ADAM ROGASH WOUND UP THE BOOST, AND BANG – THE FRONT WHEELS WERE FOUR FEET IN THE AIR AND THE CAR WAS RIDING ON THE REAR BUMPER

MPW’s Adam Rogash had his NOSHOW HSV ClubSport out to play – only he wasn’t driving it. Adam had to be back in Melbourne early Saturday night so he put Jesse Boothroyd of Crusty Kingswood fame on driving duties. “It’s a bit different driving this compared to my car,” Jesse said. “Mine drives like a 1970s car, whereas this is like brand new with power steering and everything!”

And on the immaculately prepped track, NOSHOW was on-point, running 5.1@138mph. Adam, obviously keen to have Jesse soil his underwear, wound up the boost after a couple of drama-free fast passes, and bang – the front wheels were four feet in the air and the car was riding on the rear bumper out past the 60-foot marker. “My car normally wheelstands when I launch, but only for a split second – this had so much power it just kept on going!” Jesse laughed.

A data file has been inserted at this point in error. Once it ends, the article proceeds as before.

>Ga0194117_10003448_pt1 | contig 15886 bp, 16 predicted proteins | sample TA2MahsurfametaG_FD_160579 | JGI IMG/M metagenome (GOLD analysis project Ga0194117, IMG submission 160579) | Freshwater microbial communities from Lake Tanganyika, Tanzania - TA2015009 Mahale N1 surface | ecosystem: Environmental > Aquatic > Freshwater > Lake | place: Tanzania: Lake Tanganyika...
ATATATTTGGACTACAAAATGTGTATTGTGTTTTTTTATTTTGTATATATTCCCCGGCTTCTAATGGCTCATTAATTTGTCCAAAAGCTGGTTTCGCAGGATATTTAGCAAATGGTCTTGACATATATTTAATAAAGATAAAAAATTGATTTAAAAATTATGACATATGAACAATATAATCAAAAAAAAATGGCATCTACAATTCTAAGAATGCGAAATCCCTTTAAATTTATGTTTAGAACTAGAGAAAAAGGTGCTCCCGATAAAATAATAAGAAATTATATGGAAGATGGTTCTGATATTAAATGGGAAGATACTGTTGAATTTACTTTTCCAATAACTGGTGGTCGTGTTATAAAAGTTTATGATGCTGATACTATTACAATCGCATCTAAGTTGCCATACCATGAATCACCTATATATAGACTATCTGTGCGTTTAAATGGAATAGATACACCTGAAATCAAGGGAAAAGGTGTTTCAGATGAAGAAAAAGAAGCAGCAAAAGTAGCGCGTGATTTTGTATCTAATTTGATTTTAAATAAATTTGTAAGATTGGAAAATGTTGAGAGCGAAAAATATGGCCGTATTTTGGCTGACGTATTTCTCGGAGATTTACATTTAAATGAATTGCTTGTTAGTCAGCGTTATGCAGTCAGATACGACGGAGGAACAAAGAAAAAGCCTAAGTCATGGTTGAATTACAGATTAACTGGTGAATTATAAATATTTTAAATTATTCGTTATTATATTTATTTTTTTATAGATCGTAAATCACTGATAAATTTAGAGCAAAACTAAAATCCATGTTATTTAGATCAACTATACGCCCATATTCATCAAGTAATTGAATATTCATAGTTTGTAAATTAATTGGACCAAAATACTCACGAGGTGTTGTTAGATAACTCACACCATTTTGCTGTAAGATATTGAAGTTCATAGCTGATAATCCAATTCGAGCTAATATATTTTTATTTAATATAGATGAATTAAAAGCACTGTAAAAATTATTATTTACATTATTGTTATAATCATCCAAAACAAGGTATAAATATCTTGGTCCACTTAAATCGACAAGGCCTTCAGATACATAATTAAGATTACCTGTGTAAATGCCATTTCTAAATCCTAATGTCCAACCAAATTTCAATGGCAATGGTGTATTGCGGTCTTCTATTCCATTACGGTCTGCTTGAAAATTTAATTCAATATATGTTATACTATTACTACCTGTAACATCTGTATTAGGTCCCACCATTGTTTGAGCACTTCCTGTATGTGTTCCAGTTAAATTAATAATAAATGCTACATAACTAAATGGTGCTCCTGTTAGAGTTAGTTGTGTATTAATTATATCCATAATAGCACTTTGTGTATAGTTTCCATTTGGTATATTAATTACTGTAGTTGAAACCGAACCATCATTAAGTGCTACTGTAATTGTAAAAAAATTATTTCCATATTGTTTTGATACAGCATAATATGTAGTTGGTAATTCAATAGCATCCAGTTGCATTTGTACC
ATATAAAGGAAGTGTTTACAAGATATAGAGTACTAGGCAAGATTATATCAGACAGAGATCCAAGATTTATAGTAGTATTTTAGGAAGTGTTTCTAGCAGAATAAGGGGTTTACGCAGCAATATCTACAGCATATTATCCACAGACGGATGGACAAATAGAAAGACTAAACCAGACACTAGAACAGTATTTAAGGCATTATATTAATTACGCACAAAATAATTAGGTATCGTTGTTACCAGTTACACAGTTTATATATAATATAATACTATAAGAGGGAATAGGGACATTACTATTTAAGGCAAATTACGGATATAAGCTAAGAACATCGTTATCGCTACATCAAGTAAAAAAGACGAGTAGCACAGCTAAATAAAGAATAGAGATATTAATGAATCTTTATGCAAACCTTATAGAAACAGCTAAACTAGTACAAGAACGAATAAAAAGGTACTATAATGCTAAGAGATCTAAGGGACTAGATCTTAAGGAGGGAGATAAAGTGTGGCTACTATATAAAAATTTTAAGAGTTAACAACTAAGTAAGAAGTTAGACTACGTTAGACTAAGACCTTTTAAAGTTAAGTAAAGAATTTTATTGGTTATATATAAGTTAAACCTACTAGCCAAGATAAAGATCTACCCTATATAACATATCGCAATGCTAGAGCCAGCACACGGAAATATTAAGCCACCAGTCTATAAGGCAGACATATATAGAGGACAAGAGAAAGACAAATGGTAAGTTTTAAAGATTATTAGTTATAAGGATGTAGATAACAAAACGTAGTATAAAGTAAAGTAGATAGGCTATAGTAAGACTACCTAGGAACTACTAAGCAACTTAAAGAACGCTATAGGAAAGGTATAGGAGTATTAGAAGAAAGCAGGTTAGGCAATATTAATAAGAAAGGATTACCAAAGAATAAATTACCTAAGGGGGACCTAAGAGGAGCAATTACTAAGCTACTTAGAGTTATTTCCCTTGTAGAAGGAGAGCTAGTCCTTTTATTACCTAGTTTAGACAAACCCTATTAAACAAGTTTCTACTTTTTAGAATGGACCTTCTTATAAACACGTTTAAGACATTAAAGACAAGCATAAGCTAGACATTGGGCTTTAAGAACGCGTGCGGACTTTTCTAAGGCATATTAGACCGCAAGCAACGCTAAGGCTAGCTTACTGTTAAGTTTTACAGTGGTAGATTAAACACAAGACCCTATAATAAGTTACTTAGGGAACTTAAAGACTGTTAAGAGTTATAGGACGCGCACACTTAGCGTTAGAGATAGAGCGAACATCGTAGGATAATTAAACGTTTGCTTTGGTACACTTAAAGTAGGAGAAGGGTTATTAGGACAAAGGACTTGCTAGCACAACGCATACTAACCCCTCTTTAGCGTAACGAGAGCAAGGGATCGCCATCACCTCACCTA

Luke Foley had a new TCE converter in his twin-turbo 6.0- litre alloy-block VH Commodore, and chose the LS Nationals to see what the combo had to offer. He couldn’t have been it used to be a bit sluggish, but now even shifting into top gear it shifts straight into the sweet spot. It’s even picking up the front wheels a little bit!”

The main competition for the MPW boys in the LS Nationals comp was Glenn Henley’s Datsun 1200 ute. This thing is a monster, rocking an LS-based 445-cube World Industries Warhawk motor built by Craig Carrison. It makes 930hp aspirated, and of course the tiny Datto ute weighs next to nothing. Unfortunately electrical issues have plagued the ute since it was built, causing the engine to misfire. “We’ve replaced every electrical thing in the car and it still misfires up around 7300rpm,” Glenn said. “It never does it on the engine dyno, just when it’s in the car!”

Even with the engine misfiring in the top end, the Datto ute has run 5.18@132mph in the eighth. At the LS Nats, Glenn managed to get a 5.3 out of it – not quite enough to keep up with the 5.1s MPW’s NOSHOW HSV was running. happier. “It’s taking off so much harder now,” he said. “Before